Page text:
In the past weeks I have been writing a piece about the Large Hadron Collider for a science popularization magazine, and I found myself squeezing my brain for a good analogy to the work of particle hunters. The idea I had was to convey the importance of energy and intensity, two parameters which must both be maximized by a particle accelerator in order to reach deeper in the structure of matter.
Teaching a subnuclear physics course is a quite refreshing experience.
In general, much of the stuff that one has learned through years of sweating on books slowly degrades and becomes "fuzzy". That fuzzy stuff still give you a warm feeling that you have grasped the important concepts and that you have acquired the necessary culture. But much better than the ignorance of culture is the precise knowledge that a continuous study provides. So when one is forced to re-study what one has forgotten, because of the need to teach a course, the result is pleasing.
I have been again teaching two subjects where electric and magnetic phenomena are important (atomic physics and solid state physics) and met naturally new students. I always tell about the SI system and its history, but ask the students to use "for thinking" the Gaussian-like system (Carl Friedrich Gauss 1777 – 1855, portrait from Wikipedia) , where there is either a strength constant, or the units of charge are defined so that one gets the force as product of the two charges divided by distance. Potential, field energy density and all that are then simply expressed through the field strength, charge, etc, there is definitely no
Everyone has heard of "Fahrenheit 451", the classic novel where big government gets its agenda by increasingly taking away rights in order to mandate fairness.
This article has nothing to do with that. Instead, it is about measurement of the viscosity of a gas at a few billionths of a degree Kelvin, or -459 degrees Fahrenheit. Researchers have used lasers to contain ultra-chilled atoms and measured the viscosity or stickiness of a gas often considered to be the sixth state of matter. The measurements verify that this gas can be used as a "scale model" of exotic matter, such as super-high temperature superconductors, the nuclear matter of neutron stars, and even the state of matter created microseconds after the Big Bang.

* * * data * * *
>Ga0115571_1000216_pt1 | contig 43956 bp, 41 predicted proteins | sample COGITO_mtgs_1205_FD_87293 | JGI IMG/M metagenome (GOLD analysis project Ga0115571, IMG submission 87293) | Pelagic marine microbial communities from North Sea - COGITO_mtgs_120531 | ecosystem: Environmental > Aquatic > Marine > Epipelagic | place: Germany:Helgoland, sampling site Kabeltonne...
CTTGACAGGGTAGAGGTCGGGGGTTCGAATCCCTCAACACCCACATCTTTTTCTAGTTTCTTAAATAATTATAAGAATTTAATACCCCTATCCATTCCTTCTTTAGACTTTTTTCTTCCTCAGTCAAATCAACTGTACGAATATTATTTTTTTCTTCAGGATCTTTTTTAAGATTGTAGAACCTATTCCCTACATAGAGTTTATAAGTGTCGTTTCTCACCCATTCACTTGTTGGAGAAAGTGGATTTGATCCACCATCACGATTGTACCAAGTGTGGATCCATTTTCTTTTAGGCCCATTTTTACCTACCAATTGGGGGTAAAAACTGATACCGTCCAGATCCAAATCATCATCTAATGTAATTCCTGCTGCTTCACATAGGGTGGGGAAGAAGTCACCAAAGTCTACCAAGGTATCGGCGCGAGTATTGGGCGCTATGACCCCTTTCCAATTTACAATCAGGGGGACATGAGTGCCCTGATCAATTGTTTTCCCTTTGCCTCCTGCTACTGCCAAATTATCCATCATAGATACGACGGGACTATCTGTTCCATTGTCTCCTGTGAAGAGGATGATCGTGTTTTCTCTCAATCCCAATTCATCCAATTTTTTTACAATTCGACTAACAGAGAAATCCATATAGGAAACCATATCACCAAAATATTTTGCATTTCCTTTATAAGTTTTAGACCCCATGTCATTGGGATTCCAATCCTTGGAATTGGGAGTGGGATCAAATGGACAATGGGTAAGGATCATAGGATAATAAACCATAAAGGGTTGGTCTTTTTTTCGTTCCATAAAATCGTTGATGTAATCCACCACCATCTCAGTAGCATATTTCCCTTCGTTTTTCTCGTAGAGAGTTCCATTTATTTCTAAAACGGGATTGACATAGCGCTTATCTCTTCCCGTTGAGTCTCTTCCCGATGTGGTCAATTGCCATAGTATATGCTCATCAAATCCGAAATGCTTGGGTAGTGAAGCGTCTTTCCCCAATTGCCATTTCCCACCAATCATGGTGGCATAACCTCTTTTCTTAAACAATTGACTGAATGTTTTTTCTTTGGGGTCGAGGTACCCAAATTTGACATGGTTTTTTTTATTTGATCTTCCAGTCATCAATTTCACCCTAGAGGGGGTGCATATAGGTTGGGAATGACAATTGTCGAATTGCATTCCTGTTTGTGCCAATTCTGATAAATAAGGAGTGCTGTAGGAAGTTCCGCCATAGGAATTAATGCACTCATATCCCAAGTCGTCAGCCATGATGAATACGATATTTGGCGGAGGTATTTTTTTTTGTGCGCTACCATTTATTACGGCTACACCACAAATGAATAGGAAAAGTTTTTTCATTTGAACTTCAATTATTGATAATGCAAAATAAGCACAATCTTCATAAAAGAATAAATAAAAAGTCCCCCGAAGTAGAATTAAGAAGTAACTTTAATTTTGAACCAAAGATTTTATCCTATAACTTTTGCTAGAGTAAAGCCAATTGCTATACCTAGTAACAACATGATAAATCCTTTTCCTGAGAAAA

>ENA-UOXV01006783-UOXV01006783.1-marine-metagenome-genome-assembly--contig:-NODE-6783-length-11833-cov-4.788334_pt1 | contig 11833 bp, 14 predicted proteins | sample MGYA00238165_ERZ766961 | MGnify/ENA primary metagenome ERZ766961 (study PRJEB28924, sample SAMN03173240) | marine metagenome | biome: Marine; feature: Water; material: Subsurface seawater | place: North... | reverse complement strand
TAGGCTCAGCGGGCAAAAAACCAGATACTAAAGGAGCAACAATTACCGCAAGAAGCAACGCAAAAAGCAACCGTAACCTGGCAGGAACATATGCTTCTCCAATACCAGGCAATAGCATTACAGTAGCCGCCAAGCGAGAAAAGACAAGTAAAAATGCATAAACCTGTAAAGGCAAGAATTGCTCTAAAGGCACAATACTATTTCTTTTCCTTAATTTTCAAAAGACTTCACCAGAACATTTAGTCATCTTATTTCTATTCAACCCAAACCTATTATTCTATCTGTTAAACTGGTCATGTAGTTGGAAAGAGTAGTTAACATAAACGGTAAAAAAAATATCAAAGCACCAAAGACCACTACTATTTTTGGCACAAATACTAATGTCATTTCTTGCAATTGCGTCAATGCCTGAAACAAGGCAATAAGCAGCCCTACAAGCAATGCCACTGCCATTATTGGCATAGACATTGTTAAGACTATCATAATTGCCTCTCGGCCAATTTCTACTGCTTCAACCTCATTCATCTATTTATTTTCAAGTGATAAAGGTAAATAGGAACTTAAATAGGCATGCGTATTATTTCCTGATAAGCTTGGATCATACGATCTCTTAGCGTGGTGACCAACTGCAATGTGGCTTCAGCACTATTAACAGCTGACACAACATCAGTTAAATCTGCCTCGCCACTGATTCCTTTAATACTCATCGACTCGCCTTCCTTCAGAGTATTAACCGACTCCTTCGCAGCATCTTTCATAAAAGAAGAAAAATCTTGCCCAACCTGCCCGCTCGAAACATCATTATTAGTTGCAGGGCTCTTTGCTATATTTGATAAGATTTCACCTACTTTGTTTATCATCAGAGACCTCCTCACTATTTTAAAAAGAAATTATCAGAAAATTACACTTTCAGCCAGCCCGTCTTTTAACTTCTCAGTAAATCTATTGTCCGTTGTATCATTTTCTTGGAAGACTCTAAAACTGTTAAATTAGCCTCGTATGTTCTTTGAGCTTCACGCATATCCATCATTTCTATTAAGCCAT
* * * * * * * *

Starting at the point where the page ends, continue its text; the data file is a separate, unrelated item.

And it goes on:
This is PART III of the four part series about the Edge discussion between Lee Smolin and Leonard Susskind. After criticizing Smolin the last time in PART II, it is now time to turn on Susskind.
Leonard Susskind is well read, certainly enough to know about the measure (not “measurement”) problem in modern quantum physics (introduced in PART I).
Our present understanding of fundamental physics implies the existence of three generation of matter particles, which we consider structureless and "elementary", both in the sense that they cannot be divided into smaller entities, and in the sense that they are the building blocks of all observed manifestations of matter.
Why is there anything? It is kind of conceivable that there could be no thing 'existing' at all – no world, no universes, no consciousness. However, there is at least something.
The opposite of “there is something” is “there isn’t anything (e.g. observed)” but not “there is (e.g. observed) some nothing”. This is important to avoid much ado about nothing. “Nothing” refers to the absence of anything. “Nothing” is not another something.
H0 charge "clouds" in |4,3,1> state.
In about 1985, while considering a banal problem of scattering from atoms, I occasionally discovered the positive-charge (second) atomic form-factors
describing effects of interaction of a charged projectile with the atomic nucleus :
"So string theory is certainly among the directions that deserve more investigation. But should it continue to be regarded as the dominant paradigm of theoretical physics ? Should most of the resources aimed at the solution of the key problems in theoretical physics continue to support research in string theory ? Should other approaches continue to be starved in favor of string theory ? Should only string theorists be eligible for the most prestigious jobs and research fellowships, as is now the case ? I think the answer to all these questions must be no. String theory has not been successful enough on any level to justify putting nearly all our eggs in its basket".
Lee Smolin, "The Trouble With Physics"
I was quite saddened today to hear the bad news that Uli Baur passed away prematurely yesterday. Uli was a professor of physics at the University at Buffalo, and his research interests focused on electroweak phenomenology. I knew Uli as I worked with him in a workshop at Fermilab, when we tried to determine the Run II potential of the Tevatron in the physics of weak bosons. He was a brilliant theorist, known for his good manners and charm. He was also a CMS collaborator (although I did not know that! We are simply too many in these large collaborations...)